FORT MYERS -- Florida Highway Patrol Troopers in Manatee and Hillsborough Counties have closed a portion of US-41 due to continued concern regarding the Piney Point Phosphogypsum Stack and waste water overflow.
US-41 is closed at 113th Street East in Manatee County and at College Avenue in Hillsborough County. Motorists desiring to travel south will need to detour onto College Avenue, travel east and access I-75. Motorists desiring to travel north should travel east on Moccasin Wallow Road and access I-75.
At 11 a.m. today (April 3) Manatee County officials ordered a complete evacuation of the Piney Point reservoir site. Evacuation notices were sent to any persons one mile to the north of the phosphogypsum stacks and a half-mile to the south.
Phosphogypsum is a by-product of the production of fertilizer from phosphate rock.
According to the Environmental Protection Agency, phosphate rock mining is the fifth largest mining industry in the United States in terms of the amount of material mined. The phosphate industry is concentrated in the southeastern United States. About 90% of phosphate is mined in Florida, North Carolina, and Tennessee.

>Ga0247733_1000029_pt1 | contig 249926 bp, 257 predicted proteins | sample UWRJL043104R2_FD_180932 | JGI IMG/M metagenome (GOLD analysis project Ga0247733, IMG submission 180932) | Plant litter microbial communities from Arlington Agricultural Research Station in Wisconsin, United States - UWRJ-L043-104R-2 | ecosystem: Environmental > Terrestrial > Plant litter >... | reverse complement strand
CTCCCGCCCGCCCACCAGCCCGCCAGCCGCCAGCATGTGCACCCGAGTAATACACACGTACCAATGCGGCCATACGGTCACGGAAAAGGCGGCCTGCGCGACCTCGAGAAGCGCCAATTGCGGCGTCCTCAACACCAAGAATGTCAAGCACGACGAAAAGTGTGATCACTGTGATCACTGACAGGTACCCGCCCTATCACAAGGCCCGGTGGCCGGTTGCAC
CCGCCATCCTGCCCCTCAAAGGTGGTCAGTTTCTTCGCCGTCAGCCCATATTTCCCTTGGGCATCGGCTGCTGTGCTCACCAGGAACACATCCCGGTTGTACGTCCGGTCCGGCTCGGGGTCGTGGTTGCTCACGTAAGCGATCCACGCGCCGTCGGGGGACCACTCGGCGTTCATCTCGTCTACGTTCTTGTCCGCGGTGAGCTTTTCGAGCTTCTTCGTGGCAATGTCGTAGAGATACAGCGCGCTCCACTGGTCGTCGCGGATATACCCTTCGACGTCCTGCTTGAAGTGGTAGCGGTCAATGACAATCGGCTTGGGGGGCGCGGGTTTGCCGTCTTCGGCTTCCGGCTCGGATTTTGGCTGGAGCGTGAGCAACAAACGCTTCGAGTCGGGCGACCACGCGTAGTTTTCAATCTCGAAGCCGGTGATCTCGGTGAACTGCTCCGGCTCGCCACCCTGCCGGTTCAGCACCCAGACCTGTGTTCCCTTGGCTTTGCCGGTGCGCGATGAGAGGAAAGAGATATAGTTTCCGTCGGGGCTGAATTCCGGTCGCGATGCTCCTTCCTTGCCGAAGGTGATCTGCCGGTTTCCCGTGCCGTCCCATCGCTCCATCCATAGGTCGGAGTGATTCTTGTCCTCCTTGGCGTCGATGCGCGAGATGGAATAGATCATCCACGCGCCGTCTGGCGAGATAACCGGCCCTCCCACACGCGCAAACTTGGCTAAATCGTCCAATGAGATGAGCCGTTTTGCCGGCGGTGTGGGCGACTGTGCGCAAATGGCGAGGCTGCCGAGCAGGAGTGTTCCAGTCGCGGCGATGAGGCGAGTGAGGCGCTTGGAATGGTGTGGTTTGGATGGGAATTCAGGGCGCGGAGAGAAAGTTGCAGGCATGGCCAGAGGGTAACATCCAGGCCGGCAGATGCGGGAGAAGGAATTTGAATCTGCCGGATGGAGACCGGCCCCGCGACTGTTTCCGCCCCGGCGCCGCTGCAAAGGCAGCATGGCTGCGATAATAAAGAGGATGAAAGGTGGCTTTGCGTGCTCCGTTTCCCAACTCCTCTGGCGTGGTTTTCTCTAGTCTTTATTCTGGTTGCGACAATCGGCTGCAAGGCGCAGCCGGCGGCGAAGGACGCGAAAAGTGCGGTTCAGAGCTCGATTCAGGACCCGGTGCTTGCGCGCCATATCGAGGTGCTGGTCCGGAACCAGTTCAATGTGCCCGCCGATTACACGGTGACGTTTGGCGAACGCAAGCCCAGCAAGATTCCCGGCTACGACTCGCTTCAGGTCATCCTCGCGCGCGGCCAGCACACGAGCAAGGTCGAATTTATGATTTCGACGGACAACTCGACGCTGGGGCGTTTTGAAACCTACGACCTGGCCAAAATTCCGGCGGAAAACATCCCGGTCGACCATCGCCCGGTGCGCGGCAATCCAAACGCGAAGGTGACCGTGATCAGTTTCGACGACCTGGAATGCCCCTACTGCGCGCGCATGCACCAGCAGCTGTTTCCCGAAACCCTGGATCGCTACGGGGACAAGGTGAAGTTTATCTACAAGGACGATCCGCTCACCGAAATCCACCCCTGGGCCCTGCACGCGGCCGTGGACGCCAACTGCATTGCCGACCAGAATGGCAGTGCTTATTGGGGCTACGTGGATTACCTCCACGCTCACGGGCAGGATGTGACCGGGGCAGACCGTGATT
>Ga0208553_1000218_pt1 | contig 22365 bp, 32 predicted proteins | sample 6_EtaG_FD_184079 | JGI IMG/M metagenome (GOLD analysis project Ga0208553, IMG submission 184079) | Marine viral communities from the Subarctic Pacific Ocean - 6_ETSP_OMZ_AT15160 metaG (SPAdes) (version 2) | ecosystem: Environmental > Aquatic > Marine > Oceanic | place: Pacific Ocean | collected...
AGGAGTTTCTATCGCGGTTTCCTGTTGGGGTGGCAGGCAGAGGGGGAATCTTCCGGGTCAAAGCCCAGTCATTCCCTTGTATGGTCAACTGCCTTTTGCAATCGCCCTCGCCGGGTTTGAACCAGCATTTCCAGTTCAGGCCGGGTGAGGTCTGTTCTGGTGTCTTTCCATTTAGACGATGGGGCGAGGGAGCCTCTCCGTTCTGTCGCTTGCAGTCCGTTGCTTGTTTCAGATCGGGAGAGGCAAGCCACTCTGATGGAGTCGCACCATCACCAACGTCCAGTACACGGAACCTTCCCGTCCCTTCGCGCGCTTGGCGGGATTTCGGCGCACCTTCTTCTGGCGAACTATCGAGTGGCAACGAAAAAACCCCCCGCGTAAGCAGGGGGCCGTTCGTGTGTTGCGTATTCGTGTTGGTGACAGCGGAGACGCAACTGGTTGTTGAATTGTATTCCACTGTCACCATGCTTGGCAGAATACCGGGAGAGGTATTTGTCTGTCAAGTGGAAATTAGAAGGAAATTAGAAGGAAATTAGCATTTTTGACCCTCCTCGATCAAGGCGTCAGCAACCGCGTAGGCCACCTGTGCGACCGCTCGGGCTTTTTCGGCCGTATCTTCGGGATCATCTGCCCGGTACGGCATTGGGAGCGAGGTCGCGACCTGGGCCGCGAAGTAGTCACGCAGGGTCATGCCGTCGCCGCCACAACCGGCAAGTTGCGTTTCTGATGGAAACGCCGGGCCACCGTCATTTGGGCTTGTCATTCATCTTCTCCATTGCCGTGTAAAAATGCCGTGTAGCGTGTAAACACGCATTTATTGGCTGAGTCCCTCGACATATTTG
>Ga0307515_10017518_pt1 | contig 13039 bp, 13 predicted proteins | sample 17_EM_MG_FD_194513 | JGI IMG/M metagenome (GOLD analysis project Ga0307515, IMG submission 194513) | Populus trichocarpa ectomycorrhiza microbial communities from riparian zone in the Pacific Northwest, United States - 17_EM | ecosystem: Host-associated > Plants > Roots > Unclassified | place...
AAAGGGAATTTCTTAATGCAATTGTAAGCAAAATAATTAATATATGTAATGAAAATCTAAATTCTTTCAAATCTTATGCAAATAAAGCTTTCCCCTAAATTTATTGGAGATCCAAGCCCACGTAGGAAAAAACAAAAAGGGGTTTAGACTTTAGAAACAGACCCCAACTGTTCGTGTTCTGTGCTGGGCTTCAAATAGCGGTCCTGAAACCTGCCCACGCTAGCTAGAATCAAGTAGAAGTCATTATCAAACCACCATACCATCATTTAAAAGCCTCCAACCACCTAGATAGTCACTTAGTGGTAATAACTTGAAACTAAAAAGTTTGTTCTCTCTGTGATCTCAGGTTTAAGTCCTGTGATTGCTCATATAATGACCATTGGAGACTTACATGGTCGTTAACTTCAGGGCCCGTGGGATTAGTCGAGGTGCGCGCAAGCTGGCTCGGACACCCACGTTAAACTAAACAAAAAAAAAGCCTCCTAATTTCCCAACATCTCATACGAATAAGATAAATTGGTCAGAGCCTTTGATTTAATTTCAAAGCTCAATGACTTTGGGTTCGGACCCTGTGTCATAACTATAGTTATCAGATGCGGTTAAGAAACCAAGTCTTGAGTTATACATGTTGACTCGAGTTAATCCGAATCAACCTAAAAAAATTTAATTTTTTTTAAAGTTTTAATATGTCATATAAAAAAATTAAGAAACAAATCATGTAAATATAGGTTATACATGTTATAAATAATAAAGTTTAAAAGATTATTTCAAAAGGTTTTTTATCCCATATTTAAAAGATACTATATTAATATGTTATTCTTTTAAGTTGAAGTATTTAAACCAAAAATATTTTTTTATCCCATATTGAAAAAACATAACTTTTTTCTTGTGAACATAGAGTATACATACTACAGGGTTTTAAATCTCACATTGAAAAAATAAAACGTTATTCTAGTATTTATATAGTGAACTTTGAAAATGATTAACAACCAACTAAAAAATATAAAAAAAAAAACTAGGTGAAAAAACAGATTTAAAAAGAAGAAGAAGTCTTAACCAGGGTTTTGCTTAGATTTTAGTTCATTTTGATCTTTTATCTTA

Phosphate rock contains the mineral phosphorus, an ingredient used in some fertilizers to help plants grow strong roots, the EPA website explains. Phosphate rock contains small amounts of naturally-occurring radionuclides, mostly uranium and radium. When processing phosphate rock to make fertilizer, the phosphorous is removed by dissolving the rock in an acidic solution. The waste that is left behind is called phosphogypsum. Most of the naturally-occurring uranium, thorium and radium found in phosphate rock ends up in this waste. Uranium and thorium decay to radium and radium decays to radon, a radioactive gas. Because the wastes are concentrated, phosphogypsum is more radioactive than the original phosphate rock.
The waste that is created during fertilizer production is stored in large piles called stacks. Some stacks cover hundreds of acres and are hundreds of feet high.
Phosphogypsum is very watery when it is first put on the stack. As the phosphogypsum dries out, a crust forms on the stack. The crust thickens over time, reducing the amount of radon that can escape and helping keep the waste from blowing in the wind. Some of the water can leak out the bottom and pollute local groundwater, according to the EPA.